One thing I’m frequently asking my students to do is to utilize both hands while studying and doing homework. Most students simply engage whatever they’re doing, whether it is note-taking or math problems, with just their dominant hand. Their non-dominant hand, meanwhile, is under the table doing nothing.
There are a number of practical reasons why I ask for the use of two hands and one, big, psychological reason.
Often the student’s paper is sliding or spinning, causing the work to become both slower and sloppier. Using the non-dominant hand to hold the paper in place is the obvious solution. It allows for both better handwriting and faster work. Although bringing the extra hand into play feels like it’s going to be more effort, it turns out to make the work easier.
The non-dominant hand can also be used as a focus-enhancing tool. Its fingers can be used to pinpoint critical parts of instructions or questions that you’re worried about forgetting. You can use the extra hand to frame key areas of text, making it easier to pull out information that you need. You can use one hand to hold your place in the reading and the other hand to take notes. And the non-dominant hand can be used to cover up distractions on the page, so you can more easily focus on what you’re working on at the moment.
This is one of the strategies we consider mandatory for standardized tests. These tests are time-sensitive, so any technique that makes you more efficient is helpful. Standardized exams are also long and exhausting, so we’re always eager to find ways to reduce cognitive load. Because the second hand can hold your place or keep track of key information, it cuts down on how much we have to hold in our heads. This is particularly critical for the ACT’s science section, in which you should use your non-dominant hand to hone in on the relevant data as you read the question.
On a deeper level, using two hands for homework and studying is a powerful way to convince your brain to care.
The more physically engaged you are, the more your brain sees that you care. The more your brain sees that you care, the harder it will work to help you learn whatever you’re studying. When you’re using both hands, it shows full engagement. When one of your hands is in your lap, in your pocket, under your leg, or clutching your phone, you’re only showing half engagement. Your brain observes this halfhearted effort and decides that whatever you’re trying to learn isn’t really worth putting energy into.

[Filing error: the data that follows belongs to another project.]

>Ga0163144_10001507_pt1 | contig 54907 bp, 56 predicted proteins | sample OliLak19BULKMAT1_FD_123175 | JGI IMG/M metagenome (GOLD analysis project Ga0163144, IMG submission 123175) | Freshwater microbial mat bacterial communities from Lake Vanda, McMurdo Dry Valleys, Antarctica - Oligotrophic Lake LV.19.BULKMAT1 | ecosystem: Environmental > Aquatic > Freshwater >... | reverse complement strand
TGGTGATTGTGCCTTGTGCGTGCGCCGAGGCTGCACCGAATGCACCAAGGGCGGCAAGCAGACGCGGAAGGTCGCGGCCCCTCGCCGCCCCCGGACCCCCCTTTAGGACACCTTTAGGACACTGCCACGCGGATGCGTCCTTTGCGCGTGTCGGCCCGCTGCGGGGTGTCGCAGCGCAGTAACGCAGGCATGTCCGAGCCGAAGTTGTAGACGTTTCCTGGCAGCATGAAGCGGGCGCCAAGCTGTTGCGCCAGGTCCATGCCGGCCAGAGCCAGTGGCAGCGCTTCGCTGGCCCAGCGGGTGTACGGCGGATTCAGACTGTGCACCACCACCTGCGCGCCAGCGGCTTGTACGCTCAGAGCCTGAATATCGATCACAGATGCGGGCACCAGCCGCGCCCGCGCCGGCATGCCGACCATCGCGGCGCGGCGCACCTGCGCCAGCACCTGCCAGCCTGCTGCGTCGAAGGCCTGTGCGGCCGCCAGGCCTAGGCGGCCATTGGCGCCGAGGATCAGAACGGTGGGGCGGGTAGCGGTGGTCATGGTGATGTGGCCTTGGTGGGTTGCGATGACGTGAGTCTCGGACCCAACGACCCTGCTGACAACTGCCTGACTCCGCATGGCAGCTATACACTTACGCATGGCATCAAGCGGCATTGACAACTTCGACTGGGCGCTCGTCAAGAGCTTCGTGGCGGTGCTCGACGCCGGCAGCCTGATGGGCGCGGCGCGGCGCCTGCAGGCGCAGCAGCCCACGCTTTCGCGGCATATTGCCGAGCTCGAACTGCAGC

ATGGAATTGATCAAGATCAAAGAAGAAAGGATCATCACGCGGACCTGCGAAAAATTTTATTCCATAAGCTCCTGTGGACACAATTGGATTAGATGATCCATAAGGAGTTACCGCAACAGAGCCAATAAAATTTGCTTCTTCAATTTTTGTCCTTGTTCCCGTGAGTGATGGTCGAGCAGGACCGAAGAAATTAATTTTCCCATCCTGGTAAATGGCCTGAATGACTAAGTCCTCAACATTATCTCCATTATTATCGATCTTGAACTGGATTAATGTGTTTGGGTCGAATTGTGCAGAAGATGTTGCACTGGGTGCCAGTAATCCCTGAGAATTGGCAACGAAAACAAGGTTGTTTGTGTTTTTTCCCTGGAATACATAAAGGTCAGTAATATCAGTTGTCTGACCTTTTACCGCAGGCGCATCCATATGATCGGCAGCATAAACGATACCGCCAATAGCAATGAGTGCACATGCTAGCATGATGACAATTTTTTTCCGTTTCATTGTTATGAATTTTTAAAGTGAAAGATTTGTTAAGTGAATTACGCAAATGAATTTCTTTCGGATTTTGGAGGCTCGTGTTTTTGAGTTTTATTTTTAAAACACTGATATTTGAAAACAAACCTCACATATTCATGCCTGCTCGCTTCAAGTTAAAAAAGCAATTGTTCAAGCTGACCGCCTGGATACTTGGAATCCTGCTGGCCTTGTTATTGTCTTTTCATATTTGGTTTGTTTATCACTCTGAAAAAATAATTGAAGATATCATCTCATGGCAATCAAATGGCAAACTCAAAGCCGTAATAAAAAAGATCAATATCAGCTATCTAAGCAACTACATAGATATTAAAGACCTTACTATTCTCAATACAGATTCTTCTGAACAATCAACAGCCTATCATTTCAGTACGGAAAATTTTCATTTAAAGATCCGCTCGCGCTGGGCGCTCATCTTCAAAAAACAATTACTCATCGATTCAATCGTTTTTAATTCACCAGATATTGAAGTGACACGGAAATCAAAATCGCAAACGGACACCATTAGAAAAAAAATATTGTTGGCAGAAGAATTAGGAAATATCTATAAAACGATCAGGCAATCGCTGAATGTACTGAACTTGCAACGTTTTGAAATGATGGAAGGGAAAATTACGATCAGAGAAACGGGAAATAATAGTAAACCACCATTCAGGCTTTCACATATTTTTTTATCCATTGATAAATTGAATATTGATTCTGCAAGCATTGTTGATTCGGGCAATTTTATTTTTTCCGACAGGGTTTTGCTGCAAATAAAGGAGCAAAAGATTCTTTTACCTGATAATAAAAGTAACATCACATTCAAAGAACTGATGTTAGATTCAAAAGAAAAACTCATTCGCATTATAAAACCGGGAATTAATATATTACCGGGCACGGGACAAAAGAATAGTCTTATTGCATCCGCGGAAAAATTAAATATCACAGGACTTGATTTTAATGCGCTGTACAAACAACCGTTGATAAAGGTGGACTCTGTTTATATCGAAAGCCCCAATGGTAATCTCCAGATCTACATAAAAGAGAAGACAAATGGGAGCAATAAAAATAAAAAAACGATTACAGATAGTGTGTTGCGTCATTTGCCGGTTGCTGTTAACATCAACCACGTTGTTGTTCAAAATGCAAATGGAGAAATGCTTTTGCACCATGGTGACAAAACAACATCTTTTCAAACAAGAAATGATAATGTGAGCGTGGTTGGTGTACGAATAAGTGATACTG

You’ll have to try a little bit harder than this:
Remember, the way your brain decides whether or not to devote resources into figuring something out and forming a strong memory of it is by observing whether or not you actively devote resources–time and energy–into learning it. How hard your brain works to learn something is less about how badly you want to learn it and more about how badly it appears to your brain that you want to learn it. Engaging studying and homework with both hands is a very simple way to show your brain that you care.
Similarly, using two hands is also a quick way to wake yourself up when you’re feeling tired. Because of self-perception, when you become more physically active, you start to feel more alert. Sitting up straight rather than slouching has the same effect. Furthermore, using both hands squares up your shoulders toward the work. The brain sees this and receives the message: “I’m facing this challenge directly.” Full engagement of the body leads to full engagement of the mind.
Also, and this is purely speculative as I’ve seen no research to back it up, the use of your non-dominant hand may help ensure that both hemispheres of your brain are active and receiving ample blood flow. I think this may be the case because, in most people, the left hand is controlled by the right hemisphere and the right hand is controlled by the left hemisphere. We do know that any techniques that engage more of the brain facilitate better learning.1 Furthermore, learning, logic, and creativity normally require the use of both hemispheres.2 I wouldn’t be the least bit surprised if future fMRI scans show that using your non-dominant hand results in greater activation of the hemisphere to which it is linked.
Because school is so focused on the cognitive, we too often forget to engage the physical. Our ancestors didn’t learn while sitting idly at desks; they learned while being physically engaged with the world. We’re obviously not going to transition from our desks back to the savanna, but we can still bring to bear at least some aspects of how we naturally learn.
You have two hands. Use them.
Chris Loper has been an academic coach for Northwest Educational Services since 2014. Along with Greg Smith, Chris is the cocreator of Parenting for Academic Success (and Parental Sanity) – a five-part course offered every summer.
He writes the popular self-improvement blog Becoming Better, so if you liked this article, head on over to becomingbetter.org and check out his other work.
Chris also offers habit coaching, helping busy adults with habit formation and productivity.
In 2021, he published a humorous memoir titled Wood Floats and Other Brilliant Observations, a book that blends crazy stories with practical life lessons, available on Amazon and through most local bookstores.
He lives in Issaquah, WA, where he is the owner of South Cove Tutoring.
1 Medina, John. Brain Rules: 12 Principles for Surviving and Thriving at Work, Home, and School. Pear Press, 2008.
2 Kauffman, Scott Barry, PhD. “The Real Neuroscience of Creativity.” The Huffington Post. September 5, 2013.
Cat: distillated. “Kitten studying.” https://www.flickr.com/. Creative Commons 2.0. Image rotated.